HONOLULU (KHON2) — The damage of trust by the bribery allegations against former Senate Majority Leader Kalani English and now former Representative Ty Cullen could be far worse than the actual fraud charges both face according to a legal expert.

United States Attorney Clare Connors announced English and Cullen were charged with one count of honest services wire fraud. Federal prosecutors alleged English and Cullen accepted thousands of dollars in bribes to influence their votes in the legislature.

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“It’s the last thing that the public wants to hear, which is that money influences votes,” former Hawaii Attorney General Doug Chin said. “You got this charge of wire fraud but behind all of this is some very serious and significant allegations that are a serious breach of trust.”

Lobbying is legal in Hawaii but legal analyst Dr. John Hart said the alleged acceptance of thousands of dollars crossed ethical and legal lines.

Hart said, “This has gone beyond that this is ‘quid pro quo’ to be lawyerly. What that simply means is that there was an explicit agreement of exchange of goods for services, in this case, money for political actions.”

The Hawaii Senate’s Public Information Officer Jacob Aki, in a statement, said, “We were unaware until the news broke earlier today, and we do not have a comment at this time.”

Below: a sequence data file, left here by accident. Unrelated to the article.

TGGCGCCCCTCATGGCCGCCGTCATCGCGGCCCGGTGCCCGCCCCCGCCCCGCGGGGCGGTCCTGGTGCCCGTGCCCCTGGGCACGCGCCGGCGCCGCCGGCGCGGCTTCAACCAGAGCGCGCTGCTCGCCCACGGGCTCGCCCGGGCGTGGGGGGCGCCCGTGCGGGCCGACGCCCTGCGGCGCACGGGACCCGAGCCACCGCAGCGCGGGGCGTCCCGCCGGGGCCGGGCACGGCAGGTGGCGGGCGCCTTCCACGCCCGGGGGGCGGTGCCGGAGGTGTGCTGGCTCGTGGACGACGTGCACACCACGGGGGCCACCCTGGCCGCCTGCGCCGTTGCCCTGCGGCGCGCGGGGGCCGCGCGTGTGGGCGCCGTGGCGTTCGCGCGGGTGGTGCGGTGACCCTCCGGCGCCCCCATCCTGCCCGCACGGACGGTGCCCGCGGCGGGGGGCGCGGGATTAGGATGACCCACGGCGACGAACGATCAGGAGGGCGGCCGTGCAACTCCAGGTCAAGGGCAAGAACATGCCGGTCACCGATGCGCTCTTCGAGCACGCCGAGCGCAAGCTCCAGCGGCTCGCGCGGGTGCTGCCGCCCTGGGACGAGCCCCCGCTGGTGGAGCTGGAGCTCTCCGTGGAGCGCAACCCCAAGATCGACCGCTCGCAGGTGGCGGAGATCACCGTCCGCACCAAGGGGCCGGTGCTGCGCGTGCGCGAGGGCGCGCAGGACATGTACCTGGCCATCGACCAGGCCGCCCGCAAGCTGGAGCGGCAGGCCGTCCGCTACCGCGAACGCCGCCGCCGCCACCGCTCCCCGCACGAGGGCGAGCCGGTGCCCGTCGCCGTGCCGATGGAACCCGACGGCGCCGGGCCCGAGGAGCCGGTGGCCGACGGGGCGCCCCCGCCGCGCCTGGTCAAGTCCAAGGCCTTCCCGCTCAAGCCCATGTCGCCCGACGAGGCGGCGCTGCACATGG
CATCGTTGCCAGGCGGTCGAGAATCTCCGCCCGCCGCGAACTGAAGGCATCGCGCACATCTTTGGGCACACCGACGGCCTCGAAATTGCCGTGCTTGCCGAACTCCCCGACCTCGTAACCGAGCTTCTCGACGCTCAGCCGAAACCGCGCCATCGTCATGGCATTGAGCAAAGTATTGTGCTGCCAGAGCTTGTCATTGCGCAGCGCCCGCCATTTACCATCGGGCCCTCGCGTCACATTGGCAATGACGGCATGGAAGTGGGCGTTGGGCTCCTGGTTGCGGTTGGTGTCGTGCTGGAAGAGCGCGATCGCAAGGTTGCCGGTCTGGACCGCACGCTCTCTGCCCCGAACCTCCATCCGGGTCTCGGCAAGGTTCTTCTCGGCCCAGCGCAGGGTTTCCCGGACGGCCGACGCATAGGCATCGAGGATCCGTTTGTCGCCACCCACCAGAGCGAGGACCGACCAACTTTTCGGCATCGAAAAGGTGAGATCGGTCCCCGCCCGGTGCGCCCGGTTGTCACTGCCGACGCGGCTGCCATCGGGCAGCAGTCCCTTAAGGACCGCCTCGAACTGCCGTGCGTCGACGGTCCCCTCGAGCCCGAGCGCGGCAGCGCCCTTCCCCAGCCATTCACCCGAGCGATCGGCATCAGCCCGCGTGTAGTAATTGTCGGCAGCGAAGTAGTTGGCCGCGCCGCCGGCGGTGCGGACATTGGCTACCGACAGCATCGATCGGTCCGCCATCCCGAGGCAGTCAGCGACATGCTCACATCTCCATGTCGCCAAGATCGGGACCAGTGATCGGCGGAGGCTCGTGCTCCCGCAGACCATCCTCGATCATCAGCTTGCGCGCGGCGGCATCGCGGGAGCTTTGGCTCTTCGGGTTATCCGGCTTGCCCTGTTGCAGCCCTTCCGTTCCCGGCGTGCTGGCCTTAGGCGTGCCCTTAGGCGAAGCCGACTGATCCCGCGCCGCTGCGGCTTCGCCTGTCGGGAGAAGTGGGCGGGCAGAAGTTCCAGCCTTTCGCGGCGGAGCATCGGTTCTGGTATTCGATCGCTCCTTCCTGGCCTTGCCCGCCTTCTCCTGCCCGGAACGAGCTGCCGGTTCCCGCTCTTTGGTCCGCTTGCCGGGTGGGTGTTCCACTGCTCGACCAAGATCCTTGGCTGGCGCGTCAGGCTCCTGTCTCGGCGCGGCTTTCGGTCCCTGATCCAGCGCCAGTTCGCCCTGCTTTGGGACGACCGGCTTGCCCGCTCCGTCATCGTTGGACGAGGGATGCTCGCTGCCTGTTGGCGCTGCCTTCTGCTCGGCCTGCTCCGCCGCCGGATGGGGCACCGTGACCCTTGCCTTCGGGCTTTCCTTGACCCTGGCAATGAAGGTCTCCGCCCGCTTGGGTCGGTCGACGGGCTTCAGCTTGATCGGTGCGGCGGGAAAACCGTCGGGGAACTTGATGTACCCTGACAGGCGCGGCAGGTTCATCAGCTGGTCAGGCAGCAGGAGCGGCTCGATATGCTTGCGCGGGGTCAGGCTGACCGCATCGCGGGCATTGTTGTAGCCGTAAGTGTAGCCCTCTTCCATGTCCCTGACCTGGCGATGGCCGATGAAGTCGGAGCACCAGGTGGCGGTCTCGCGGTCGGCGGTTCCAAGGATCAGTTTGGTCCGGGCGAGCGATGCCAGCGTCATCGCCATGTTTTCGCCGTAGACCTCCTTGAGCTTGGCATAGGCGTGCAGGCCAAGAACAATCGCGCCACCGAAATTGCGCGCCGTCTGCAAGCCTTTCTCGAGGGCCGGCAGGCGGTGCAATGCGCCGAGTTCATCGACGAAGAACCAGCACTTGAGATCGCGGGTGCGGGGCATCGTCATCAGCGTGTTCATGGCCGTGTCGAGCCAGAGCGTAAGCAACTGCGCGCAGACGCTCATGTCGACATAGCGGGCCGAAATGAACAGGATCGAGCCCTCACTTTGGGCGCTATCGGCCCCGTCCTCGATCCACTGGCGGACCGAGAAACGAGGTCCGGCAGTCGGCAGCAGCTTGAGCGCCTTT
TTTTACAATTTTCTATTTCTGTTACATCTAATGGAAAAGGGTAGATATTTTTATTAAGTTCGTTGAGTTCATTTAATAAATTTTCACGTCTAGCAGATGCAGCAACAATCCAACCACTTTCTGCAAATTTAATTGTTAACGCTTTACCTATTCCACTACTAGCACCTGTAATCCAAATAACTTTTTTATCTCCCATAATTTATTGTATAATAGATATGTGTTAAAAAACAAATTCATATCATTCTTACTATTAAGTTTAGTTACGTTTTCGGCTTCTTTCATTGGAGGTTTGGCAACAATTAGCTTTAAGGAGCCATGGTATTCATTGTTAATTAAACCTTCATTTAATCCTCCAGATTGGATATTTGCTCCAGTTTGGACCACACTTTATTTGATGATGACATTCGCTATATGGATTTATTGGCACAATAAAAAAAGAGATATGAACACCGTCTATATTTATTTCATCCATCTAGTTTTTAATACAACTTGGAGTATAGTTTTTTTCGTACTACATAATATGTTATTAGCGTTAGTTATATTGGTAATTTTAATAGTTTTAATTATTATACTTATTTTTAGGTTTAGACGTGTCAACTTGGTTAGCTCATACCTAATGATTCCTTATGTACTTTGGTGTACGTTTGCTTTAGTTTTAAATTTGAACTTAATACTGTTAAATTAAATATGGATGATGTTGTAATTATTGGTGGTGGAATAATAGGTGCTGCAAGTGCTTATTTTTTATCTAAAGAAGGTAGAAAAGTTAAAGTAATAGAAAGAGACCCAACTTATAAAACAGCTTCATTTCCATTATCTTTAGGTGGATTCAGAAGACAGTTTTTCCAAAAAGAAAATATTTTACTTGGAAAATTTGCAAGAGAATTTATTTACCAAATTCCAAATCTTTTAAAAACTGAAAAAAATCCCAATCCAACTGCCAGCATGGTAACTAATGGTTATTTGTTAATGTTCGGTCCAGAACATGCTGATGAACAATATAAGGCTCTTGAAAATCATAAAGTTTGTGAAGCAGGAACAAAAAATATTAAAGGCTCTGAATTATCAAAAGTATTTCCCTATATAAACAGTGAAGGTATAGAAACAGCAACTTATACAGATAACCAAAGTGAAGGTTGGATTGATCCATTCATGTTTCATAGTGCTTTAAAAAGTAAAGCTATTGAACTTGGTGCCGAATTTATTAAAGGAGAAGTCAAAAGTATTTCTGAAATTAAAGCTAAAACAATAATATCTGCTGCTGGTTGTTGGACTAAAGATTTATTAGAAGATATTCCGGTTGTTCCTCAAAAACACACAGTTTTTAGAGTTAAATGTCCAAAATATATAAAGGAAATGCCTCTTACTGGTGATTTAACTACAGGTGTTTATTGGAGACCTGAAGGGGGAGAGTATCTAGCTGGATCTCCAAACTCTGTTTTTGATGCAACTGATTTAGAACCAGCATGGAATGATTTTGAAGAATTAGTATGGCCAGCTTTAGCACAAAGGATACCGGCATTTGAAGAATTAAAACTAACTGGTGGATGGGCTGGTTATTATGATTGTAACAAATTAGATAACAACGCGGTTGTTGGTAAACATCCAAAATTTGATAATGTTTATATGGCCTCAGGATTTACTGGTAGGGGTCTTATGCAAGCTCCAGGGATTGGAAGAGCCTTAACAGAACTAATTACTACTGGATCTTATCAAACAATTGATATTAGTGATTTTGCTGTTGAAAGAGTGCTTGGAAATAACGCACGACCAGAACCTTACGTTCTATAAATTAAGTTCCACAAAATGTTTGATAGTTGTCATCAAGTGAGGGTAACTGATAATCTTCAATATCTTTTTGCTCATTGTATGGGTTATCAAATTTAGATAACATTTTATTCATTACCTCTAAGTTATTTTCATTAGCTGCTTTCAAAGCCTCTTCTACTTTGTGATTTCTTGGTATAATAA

Meanwhile, House Speaker Scott Saiki confirmed Representative Ty Cullen resigned from office.

“The allegations against former Senator Kalani English and Representative Ty Cullen are very serious and these actions violate the public trust,” Saiki said. “The Hawaii Democratic Party will now need to begin the process of nominating a replacement for Representative Cullen.”

Hawaii Kai Representative Gene Ward called for the state auditor’s involvement if questions about campaign finances arise.

Ward said, “This is the biggest bombshell to hit the State Legislature in decades. I commend the US Attorney’s office for what appears as a very open and closed case.”

Chin said the allegations are more the reason to be engaged in the political process and keep elected officials accountable.

“I think it is important to shine a light on cases like these, really as a wake-up call to know that law enforcement is going to hold everybody accountable according to the law,” Chin said. “And it’s important to be able to enforce these laws to be able to build public trust.”

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Neither English nor Cullen are in police custody, their initial court appearance will be scheduled in the coming days.